A good quality steam iron is the secret to wrinkle-free all-cotton shirts. For years I struggled with a typical low-cost steam iron and wound up damaging my shirts in an effort to make them look as crisp as possible. The secret to quick, easy ironing of all-cotton shirts is lots of steam. Not starch… Steam baby, steam! And lots of it!
Generally, you want an iron that has a steam rating of 1600 watts or higher. This rating indicates how much steam the iron generates. When shopping for an iron check if it lists the steam rating in the description. If the iron has a good steam rating the manufacturer will usually promote it. Generally, cheaper irons with a poor steam rating will not provide that rating at all in their advertising.
The first iron that I ever purchased that made the ironing of all-cotton shirts a breeze was from Rowenta, a German brand of professional irons. It was a revelation seeing how easy it is to iron cotton when you have the steam to do it right! Professional quality irons like Rowenta (another excellent brand is Shark) usually have a steam rating between 1600-1700 watts. These irons generally cost $75 (US) and up. They deliver the large volume of steam needed to conquer cotton shirt wrinkles.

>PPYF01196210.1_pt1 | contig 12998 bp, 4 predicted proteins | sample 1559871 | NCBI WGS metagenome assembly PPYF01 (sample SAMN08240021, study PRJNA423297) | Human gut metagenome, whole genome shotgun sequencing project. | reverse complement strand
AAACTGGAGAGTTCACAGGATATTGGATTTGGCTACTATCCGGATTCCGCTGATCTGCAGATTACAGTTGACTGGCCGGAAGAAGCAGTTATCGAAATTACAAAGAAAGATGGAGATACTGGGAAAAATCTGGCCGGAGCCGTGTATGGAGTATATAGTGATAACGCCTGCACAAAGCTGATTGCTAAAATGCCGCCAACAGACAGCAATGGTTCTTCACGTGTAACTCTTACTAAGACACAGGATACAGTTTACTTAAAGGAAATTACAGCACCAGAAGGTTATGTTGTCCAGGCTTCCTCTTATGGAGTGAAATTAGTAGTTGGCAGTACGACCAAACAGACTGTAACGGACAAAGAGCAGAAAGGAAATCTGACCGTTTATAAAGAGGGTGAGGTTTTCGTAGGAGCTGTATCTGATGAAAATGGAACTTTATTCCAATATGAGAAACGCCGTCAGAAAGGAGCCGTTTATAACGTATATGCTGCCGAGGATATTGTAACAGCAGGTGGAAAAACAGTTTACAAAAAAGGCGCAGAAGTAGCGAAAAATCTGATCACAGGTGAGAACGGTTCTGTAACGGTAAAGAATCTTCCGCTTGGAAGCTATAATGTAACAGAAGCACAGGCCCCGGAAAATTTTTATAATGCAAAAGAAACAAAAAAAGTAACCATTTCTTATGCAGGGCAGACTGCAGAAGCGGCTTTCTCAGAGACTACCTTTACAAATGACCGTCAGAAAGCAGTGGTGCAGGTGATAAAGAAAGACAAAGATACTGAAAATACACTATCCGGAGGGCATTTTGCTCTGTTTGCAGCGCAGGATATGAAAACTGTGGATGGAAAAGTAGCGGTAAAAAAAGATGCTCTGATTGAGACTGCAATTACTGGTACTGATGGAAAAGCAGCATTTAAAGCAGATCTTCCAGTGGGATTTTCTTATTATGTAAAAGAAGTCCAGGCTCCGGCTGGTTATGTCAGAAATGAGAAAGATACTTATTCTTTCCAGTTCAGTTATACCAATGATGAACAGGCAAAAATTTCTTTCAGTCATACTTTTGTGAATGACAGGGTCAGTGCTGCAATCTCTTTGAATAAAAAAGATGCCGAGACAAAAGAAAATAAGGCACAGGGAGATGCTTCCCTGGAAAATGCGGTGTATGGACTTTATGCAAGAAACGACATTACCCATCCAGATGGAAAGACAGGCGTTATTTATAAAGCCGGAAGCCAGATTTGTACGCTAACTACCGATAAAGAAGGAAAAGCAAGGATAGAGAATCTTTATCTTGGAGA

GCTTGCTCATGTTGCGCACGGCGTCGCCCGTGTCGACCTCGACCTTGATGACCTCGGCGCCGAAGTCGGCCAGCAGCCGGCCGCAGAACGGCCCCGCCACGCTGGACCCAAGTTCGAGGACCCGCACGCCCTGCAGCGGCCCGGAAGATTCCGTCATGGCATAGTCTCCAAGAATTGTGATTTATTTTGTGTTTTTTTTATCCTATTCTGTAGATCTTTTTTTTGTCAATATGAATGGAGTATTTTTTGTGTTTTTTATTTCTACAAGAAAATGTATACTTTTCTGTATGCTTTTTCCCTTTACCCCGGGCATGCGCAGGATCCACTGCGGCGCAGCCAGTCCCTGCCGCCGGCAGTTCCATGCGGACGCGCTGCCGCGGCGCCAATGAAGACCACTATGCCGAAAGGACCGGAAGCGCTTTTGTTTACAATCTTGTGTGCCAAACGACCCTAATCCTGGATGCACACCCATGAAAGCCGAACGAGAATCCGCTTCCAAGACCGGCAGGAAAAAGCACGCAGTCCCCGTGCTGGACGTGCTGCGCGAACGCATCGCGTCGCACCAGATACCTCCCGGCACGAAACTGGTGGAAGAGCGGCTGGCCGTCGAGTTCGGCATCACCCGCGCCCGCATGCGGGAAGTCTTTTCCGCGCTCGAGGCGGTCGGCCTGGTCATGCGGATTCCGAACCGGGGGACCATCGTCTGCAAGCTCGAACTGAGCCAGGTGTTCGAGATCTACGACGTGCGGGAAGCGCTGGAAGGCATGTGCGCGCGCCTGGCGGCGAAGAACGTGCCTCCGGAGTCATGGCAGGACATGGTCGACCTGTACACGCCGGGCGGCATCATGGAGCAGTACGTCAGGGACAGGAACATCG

I discovered a moderately priced iron (the one I use presently) made by Black & Decker that also provides the volume of steam needed to flatten my cotton shirts. It is the Black & Decker Allure (D3030). This professional iron retails for around $40 and offers the same steam power as pricier models from Rowenta and Shark (1600 Watts steam rating). It’s an excellent bargain that can compete with steam irons three times its price.
Good Housekeeping rated the digital version of this iron (The Black & Decker D2030, selling for $45 on Amazon.com) as the best bargain steam iron in a recent review of 27 steam irons (including Rowenta and Shark steam irons). The only meaningful differences between the Black and Decker Allure and the D2030 are the digital temperature controls and display. If you can live without the digital gadgets, then buy the Black & Decker Allure (D3030). It has the same specs at a slightly better price.